What are we teaching our children about aging?

Aging is something we learn from family, our community and our culture.

Sam, I’ll call him, is what can only be described as an 87-year-old curmudgeon. As a widower suffering from congestive heart failure, mostly homebound due to his fatigue and need for oxygen, he is bitter about his lot in life.

Sam’s son and daughter bear his wrath as he rails about the unfairness of getting older and how his life is not worth living. His children focus their energies on managing his illness. Any efforts on their part to add value to Sam’s life via grandchild visits or trips out to eat are met with indifference.

Sam may not know it, but he is teaching his family (children, grandchildren and great-grandchildren), as well as his remaining friends and neighbors, what aging is like.

Without experiencing other seniors who are aging differently, his circle of family and friends have a very negative view of getting old.

Irene, on the other hand, is a bright, energetic, fit 80-year-old who fills her time with travel, visits with children, grandchildren and great-grandchildren, participates in a book club and a Bible study group, and lunches with family and friends.

When she lost her husband two years ago, she joined a grief support group until she felt stronger and then began her reentry into a new stage of life.

Irene is resilient and continues to focus on the well-being of her mind, body and spirit. Her daughters, grandchildren, friends and neighbors see an experience of aging very different from those in Sam’s circle.

Our community has practices that teach us about aging, too.

For example, do neighbors react to a proposed new assisted living facility by citing fear of sleepless nights due to wailing ambulance sirens, or do we embrace the intergenerational nature of integrating seniors living in a facility with local college campus classes?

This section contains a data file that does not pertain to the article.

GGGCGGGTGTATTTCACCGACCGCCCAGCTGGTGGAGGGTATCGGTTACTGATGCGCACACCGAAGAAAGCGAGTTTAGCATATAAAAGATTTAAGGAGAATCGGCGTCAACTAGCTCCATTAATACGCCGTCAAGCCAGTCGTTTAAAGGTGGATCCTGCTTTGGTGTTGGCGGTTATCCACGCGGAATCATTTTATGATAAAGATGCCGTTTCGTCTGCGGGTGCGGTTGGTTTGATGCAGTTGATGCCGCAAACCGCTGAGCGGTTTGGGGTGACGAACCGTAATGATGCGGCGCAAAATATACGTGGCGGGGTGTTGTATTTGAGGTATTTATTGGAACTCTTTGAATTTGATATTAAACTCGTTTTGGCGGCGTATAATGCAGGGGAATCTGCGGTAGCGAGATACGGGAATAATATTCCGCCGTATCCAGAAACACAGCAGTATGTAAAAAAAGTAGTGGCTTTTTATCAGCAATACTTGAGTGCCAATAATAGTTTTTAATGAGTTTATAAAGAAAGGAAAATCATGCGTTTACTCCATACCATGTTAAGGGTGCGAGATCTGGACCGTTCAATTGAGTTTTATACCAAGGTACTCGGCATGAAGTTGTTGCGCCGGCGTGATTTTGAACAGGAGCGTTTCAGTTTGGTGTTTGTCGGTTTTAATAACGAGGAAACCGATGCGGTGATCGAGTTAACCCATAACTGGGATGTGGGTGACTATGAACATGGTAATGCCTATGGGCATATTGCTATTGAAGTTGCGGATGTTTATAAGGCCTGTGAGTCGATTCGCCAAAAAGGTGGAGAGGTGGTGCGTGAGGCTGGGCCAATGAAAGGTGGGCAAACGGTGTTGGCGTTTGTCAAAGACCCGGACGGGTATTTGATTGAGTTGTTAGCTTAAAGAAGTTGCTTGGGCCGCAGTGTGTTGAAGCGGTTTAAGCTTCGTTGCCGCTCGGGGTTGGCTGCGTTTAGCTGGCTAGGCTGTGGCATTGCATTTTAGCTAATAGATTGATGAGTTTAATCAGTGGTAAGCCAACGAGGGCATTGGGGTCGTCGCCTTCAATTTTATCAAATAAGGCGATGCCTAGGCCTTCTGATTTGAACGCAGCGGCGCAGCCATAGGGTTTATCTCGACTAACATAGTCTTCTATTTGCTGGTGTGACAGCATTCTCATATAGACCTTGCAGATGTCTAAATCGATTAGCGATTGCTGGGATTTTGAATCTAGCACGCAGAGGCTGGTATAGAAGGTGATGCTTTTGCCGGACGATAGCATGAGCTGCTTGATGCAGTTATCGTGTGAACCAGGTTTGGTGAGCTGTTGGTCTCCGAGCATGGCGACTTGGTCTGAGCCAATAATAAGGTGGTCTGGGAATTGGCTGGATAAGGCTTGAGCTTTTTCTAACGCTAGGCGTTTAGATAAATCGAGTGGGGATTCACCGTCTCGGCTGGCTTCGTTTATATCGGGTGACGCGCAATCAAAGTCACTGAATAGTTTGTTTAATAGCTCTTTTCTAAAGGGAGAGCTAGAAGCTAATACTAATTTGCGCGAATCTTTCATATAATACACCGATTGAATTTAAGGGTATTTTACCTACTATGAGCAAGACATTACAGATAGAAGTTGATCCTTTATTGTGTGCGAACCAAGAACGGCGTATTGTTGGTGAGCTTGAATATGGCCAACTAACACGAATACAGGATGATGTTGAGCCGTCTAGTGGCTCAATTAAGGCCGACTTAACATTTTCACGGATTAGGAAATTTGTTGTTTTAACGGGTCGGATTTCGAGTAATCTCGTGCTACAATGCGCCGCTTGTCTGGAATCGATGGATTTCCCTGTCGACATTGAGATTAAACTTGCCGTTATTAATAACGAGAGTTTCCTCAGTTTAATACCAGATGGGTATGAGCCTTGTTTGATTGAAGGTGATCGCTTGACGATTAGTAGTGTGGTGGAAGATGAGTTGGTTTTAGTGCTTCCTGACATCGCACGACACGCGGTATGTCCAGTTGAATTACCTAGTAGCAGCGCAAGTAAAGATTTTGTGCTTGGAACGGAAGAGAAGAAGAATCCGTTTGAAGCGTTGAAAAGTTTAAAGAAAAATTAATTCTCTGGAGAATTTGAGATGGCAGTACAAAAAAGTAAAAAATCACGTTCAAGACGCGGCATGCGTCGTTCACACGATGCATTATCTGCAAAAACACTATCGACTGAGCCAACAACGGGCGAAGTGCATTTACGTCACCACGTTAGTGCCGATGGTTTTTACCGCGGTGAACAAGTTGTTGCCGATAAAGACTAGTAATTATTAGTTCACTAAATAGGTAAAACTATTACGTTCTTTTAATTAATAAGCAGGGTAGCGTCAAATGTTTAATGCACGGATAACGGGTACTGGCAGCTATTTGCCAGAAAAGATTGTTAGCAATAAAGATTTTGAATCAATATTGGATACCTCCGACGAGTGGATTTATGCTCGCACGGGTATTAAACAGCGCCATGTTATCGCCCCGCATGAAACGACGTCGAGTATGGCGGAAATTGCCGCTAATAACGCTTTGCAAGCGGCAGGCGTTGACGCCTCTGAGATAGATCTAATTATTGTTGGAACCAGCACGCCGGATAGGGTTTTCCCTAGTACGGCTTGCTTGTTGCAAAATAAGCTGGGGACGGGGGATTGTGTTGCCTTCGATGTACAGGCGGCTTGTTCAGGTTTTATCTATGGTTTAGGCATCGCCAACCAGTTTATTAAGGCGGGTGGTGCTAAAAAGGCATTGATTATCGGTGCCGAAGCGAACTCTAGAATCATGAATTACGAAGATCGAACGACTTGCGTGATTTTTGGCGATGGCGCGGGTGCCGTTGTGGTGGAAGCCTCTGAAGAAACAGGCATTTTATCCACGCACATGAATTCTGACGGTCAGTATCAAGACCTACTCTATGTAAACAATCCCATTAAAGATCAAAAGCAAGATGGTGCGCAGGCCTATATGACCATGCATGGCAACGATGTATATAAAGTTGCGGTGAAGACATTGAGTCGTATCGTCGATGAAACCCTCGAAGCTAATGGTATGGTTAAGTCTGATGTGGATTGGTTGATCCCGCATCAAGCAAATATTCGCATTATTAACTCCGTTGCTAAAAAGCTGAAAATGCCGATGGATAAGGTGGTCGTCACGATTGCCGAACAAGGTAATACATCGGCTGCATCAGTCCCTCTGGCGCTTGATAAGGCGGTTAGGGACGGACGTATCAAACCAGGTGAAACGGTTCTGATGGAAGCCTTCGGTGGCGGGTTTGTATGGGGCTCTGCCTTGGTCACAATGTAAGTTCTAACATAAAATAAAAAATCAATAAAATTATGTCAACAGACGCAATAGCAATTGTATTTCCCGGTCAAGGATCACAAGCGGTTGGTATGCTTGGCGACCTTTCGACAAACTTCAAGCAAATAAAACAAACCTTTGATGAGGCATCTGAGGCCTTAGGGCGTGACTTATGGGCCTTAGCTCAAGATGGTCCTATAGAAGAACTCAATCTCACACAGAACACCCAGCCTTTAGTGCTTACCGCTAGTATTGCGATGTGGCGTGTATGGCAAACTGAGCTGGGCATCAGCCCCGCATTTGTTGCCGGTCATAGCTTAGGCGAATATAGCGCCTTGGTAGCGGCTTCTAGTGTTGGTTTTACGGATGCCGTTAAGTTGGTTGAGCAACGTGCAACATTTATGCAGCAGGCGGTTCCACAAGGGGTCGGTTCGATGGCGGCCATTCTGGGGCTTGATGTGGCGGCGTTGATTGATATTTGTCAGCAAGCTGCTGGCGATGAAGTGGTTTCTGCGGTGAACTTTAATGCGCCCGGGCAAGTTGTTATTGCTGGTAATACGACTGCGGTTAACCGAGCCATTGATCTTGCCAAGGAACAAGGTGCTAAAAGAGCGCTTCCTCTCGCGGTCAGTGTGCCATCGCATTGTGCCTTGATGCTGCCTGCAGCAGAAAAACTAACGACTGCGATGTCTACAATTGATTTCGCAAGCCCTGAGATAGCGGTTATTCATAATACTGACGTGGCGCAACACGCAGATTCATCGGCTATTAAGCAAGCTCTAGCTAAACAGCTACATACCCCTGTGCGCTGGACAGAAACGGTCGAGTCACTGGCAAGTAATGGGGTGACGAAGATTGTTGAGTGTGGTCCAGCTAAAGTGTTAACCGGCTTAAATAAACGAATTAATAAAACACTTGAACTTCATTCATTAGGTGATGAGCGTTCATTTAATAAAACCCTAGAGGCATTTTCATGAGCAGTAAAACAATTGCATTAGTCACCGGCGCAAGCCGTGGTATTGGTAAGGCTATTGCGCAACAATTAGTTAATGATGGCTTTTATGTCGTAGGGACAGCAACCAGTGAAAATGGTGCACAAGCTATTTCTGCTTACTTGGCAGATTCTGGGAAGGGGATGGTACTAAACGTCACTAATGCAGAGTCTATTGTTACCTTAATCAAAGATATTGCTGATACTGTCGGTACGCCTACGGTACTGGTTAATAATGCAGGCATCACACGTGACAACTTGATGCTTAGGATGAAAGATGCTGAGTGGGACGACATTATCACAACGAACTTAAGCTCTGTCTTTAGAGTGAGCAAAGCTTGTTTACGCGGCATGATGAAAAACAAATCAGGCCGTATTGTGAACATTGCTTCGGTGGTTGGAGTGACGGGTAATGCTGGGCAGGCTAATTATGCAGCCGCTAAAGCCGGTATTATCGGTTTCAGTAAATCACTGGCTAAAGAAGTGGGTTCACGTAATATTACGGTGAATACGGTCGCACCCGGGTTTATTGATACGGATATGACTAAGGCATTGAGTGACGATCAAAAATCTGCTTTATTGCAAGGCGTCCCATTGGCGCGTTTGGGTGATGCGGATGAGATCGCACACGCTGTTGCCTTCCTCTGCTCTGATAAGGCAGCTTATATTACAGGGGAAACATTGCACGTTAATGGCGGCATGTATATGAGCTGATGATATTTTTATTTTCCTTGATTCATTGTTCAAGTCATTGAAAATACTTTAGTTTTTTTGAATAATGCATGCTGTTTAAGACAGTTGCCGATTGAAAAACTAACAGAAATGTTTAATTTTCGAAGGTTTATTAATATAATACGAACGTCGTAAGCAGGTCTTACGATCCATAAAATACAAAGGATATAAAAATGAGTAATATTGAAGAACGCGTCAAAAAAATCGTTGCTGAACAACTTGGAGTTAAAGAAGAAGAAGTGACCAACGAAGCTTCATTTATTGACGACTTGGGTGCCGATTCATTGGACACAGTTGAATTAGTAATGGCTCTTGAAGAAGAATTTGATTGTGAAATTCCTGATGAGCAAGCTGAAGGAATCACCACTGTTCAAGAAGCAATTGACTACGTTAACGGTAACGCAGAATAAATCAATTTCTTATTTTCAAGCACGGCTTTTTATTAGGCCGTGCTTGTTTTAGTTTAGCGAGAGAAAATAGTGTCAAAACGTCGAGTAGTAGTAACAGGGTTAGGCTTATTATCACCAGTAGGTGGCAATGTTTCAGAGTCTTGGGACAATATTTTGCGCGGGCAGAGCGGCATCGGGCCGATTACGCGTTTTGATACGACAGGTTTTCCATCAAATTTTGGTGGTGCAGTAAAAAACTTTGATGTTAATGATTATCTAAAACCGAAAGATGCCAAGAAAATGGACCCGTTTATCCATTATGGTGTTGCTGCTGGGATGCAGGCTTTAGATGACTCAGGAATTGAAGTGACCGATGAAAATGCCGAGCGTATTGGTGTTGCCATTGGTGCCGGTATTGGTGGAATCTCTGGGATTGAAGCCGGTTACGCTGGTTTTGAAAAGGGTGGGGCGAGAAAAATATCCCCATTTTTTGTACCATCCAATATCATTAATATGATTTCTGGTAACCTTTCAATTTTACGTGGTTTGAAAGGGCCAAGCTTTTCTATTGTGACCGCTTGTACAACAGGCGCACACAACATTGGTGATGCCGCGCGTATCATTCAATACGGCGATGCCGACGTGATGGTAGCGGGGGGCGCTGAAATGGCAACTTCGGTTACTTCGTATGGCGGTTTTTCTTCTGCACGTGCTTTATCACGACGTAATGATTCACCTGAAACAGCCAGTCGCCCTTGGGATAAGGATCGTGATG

Do we poke fun at the age of a City Council member, or do we celebrate the life of the oldest citizens in our community while they are still among us?

Cultures also have aging rites and rituals. I grew up with a heritage of Italian descent. Let me tell you that Italian grandmas are revered for their cooking, their love of family and family dinners, and for their passionate and expressive character.

When I was a child, I knew of no reason why I wouldn’t want to grow up to become like my Nonna.

“Age stereotypes are often internalized at a young age, long before they are even relevant to people,” notes psychologist Becca Levy, assistant professor of public health at Yale University. She adds, “Even by the age of 4, children are familiar with age stereotypes, which are reinforced over their lifetimes.”

Aging is a family affair, a community movement and a cultural phenomenon. Here are two not-uncommon reactions associated with aging that we need to eliminate.

The first is the embarrassment of a dementia diagnosis. We must remove the attitude that there is something a person did wrong that caused them to develop dementia.

This shame prevents so many positive interventions from happening— and sets a course for care management that focuses on concealing the symptoms from others.

The other is keeping silent if you are a working family caregiver of an aging loved one.

At our recent Caregiver Recognition Day, attended by over 200 caregivers, a full one-third of attendees said they had to quit their jobs or reduce their work hours due to their caregiving responsibilities.

If we don’t speak up as employees, our employers will not be willing to find accommodations to support us.

Silence will only make the problem with employment worse as more and more people are caring for aging loved ones.

What messages are you communicating about aging?

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Andrea GallagherAndrea Gallagher

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